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The First Time | Review

Feels Like Rehearsed Time: Kasdan Explores First Love For Second Film

The First Time Kasdan PosterJonathan Kasdan, also a director like brother Jake and father Lawrence, attempts to give us one of life’s most memorable experiences with his second feature, The First Time, which is all about the first time we fall in love, here told in the standard heterosexual vein. However, Kasdan’s little love birds get a double whammy, falling not only in love for the first time, but also, having sex for the first time. Well, isn’t that special.

Reciting unrequited words of love to himself in a dark alley outside of a high school party, Dave Hodgman (Dylan O’Brien) is interrupted by Aubrey Miller (Britt Robertson), who inquires what he’s doing. Her friends, who she barely knows, are whoring it up inside. His might be too. Dave confesses that he’s been dying to get with the girl of his dreams, Jane Harmon (Victoria Justice), and tell her that he loves her, but she’s hanging out with some studly guy. Aubrey knows the guy, even though she goes to a different school and is a junior. She also happens to be dating an older fellow. Dave’s a senior, and time is running out for him to announce his passion.

As cops bust up the party, Dave walks Aubrey home, who invites him into her bedroom where they drink wine and fall asleep cuddling. Waking up late, Dave is forced to jump off the roof to avoid Aubrey’s parents (Christine Taylor and Joshua Malina), but he realizes he didn’t get her number. Relating the incident excitedly to his best pals, Simon Daldry (Craig Roberts) and Big Corporation (Lamarcus Tinker), Dave convinces them to help him get her home phone number. Aubrey is awkward when Dave calls her, but it turns out they’re both going to the movies that night, he with his friends, while she’s attending with the melancholy Ronny (James Frecheville). Inadvertently, they’re drawn closer together with several more situations like this until, come Sunday, Aubrey’s parents leave for a benefit and the two lusty-in-love teens decide to check some more firsts off the list. Except, their first time hardly ends up being what they expected, already testing their new found first love.

Two overtly coiffed and attractive teenagers experience the bloom of love over one weekend and all sans the obligatory crude humor and misogynistic undertones underpinning many similar efforts of its ilk. But that’s not to say that the film feels, by any means, realistic, as these heavily polished smooth talkers neither look nor sound like love struck teens mooning about at aimless parties, engaging in apathetic motions to copy one another. No, these are the hyper realistic fantasy love birds that Kasdan wants us to nostalagize with, nudging us in the ribs, trying to convince us that this is the way it felt and looked. It’s not Nabokov, but neither is it Diablo Cody, so hey, it’s not entirely hopeless.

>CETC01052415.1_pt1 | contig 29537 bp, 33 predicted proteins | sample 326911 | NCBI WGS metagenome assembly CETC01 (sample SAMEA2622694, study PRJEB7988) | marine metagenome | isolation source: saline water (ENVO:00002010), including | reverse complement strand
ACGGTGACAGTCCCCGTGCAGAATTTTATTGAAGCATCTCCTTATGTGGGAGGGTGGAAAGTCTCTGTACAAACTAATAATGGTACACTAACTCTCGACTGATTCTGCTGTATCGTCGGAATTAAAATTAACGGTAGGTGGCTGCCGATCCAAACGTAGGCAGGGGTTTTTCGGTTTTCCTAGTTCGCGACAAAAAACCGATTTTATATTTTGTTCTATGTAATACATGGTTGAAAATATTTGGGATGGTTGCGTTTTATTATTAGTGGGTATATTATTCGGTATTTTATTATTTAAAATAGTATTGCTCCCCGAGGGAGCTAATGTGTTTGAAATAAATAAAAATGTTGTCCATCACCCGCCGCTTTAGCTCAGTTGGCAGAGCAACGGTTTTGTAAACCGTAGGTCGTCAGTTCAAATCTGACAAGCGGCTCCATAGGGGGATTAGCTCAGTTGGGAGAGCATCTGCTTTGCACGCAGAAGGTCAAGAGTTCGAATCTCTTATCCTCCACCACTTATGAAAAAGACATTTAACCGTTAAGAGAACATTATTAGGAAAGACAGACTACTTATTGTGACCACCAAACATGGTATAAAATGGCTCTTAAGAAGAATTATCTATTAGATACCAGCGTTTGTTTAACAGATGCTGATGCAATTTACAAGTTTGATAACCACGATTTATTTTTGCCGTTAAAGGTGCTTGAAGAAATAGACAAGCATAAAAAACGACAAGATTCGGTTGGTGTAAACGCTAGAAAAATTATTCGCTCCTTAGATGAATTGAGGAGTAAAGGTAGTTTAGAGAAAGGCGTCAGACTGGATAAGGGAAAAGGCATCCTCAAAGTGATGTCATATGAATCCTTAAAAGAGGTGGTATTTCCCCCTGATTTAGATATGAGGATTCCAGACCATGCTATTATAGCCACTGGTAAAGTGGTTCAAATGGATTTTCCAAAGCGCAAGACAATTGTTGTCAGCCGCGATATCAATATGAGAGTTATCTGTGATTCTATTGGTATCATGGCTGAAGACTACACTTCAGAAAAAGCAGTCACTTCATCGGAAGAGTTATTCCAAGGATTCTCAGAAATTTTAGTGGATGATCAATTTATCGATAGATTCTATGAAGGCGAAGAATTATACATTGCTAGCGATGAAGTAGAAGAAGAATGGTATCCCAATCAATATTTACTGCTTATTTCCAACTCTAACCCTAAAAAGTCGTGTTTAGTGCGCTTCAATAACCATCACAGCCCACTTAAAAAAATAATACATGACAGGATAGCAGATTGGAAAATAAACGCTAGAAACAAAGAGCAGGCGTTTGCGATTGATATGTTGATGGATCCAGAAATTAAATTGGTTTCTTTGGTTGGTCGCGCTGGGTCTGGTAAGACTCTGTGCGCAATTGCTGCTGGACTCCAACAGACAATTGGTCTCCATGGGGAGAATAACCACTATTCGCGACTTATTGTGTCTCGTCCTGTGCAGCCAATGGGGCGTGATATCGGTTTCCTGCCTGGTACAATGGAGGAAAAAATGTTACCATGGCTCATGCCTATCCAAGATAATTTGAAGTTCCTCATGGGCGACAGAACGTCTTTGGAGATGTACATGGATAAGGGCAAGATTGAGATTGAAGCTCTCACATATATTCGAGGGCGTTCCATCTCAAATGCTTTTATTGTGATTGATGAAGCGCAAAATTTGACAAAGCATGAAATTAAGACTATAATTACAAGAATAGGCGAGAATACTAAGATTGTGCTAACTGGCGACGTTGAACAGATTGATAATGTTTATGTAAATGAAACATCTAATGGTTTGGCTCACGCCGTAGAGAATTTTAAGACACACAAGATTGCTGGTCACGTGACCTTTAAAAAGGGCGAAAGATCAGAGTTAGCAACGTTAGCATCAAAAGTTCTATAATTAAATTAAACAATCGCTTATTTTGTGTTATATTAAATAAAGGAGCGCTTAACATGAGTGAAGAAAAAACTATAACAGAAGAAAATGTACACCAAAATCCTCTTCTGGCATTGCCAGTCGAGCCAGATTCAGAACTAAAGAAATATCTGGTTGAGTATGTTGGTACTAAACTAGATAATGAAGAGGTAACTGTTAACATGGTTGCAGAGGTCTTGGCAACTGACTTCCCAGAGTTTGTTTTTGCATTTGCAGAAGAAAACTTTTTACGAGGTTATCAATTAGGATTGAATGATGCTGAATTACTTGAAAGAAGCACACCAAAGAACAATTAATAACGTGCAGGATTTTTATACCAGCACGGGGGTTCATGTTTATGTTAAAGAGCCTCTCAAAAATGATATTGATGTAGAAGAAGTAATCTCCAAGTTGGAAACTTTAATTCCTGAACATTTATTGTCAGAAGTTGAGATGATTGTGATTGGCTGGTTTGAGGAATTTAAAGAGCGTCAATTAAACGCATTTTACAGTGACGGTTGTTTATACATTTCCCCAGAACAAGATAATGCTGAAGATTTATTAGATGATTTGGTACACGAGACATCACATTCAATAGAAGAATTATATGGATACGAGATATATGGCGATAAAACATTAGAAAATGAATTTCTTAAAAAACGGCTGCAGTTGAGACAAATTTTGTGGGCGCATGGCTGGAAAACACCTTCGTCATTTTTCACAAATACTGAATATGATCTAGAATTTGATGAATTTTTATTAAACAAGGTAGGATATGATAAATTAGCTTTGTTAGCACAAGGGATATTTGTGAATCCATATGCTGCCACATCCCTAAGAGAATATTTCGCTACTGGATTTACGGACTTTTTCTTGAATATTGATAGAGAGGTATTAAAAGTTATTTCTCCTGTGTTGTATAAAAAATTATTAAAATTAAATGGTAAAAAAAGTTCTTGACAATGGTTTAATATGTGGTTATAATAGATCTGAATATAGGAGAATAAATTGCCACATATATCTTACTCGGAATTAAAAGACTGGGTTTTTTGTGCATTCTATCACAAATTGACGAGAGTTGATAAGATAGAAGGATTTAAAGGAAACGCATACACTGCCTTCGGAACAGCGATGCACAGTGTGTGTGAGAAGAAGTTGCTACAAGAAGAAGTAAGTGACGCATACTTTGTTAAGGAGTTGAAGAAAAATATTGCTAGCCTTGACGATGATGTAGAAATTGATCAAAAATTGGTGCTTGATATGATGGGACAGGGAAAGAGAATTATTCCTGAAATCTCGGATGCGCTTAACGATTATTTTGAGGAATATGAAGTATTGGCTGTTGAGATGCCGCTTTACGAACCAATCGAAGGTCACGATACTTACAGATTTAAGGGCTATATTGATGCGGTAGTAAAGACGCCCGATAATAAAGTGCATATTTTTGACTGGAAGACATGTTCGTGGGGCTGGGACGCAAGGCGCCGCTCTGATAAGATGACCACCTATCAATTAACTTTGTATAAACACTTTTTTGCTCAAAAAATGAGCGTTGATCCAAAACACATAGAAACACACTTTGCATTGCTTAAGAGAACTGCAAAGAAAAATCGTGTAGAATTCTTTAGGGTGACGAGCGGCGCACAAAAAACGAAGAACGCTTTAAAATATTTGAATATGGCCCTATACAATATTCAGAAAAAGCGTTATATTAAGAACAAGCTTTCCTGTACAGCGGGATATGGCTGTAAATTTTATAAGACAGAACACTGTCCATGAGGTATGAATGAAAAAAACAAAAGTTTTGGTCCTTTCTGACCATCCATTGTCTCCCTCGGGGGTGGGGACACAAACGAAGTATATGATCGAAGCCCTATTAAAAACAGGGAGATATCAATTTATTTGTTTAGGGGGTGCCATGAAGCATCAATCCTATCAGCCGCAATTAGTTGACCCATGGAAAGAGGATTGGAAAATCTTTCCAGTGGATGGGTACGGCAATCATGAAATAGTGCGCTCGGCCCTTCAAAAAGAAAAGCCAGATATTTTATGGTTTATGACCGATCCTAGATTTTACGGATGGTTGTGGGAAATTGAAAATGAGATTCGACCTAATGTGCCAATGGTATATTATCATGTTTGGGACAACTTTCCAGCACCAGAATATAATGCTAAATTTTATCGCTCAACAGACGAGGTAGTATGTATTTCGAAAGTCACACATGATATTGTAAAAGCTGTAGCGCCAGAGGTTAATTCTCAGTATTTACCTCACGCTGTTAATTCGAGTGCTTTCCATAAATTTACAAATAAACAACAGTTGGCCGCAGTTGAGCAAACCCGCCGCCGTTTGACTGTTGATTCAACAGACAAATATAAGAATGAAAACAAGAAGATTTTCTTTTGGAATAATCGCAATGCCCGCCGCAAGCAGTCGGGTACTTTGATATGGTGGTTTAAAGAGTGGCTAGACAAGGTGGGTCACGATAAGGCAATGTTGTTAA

While the film is not worthy of abject dismissal, as Kasdan is at least trying to give us something that feels genuine, it’s still predictable, still one note, and still features two main characters that aren’t particularly thrilling to watch. Her parents are great and have money, he’s got some dad problems, they both have friends that live in fancy houses with immaculate pools in L.A. They even share favorite tunes, listen to records, and make cute mixes on CD. It’s just all so perfectly banal, that there should be some credit to the main players that there’s some semblance of engagement. But The First Time never manages to be too frank, cutting away from its most climactic moment, letting us figure out what happened via the verbal sparring afterwards, perhaps because this would be just too much firstness going on.

Unfortunately, the film’s greatest challenge will be finding an audience. Adults, many of whom may not have warm and fuzzy feelings about first love or losing their virginity probably won’t be interested, and, likewise, the film is too adult and sincere to appeal en masse to the legion of mentally underdeveloped adolescents it depicts. Clearly, Kasdan, like his father and brother, has an attraction to the offbeat. It will be interesting to see where he goes on from here.

Los Angeles based Nicholas Bell is's Chief Film Critic and covers film festivals such as Sundance, Berlin, Cannes and TIFF. He is part of the critic groups on Rotten Tomatoes, The Los Angeles Film Critics Association (LAFCA), the Online Film Critics Society (OFCS) and GALECA. His top 3 for 2021: France (Bruno Dumont), Passing (Rebecca Hall) and Nightmare Alley (Guillermo Del Toro). He was a jury member at the 2019 Cleveland International Film Festival.

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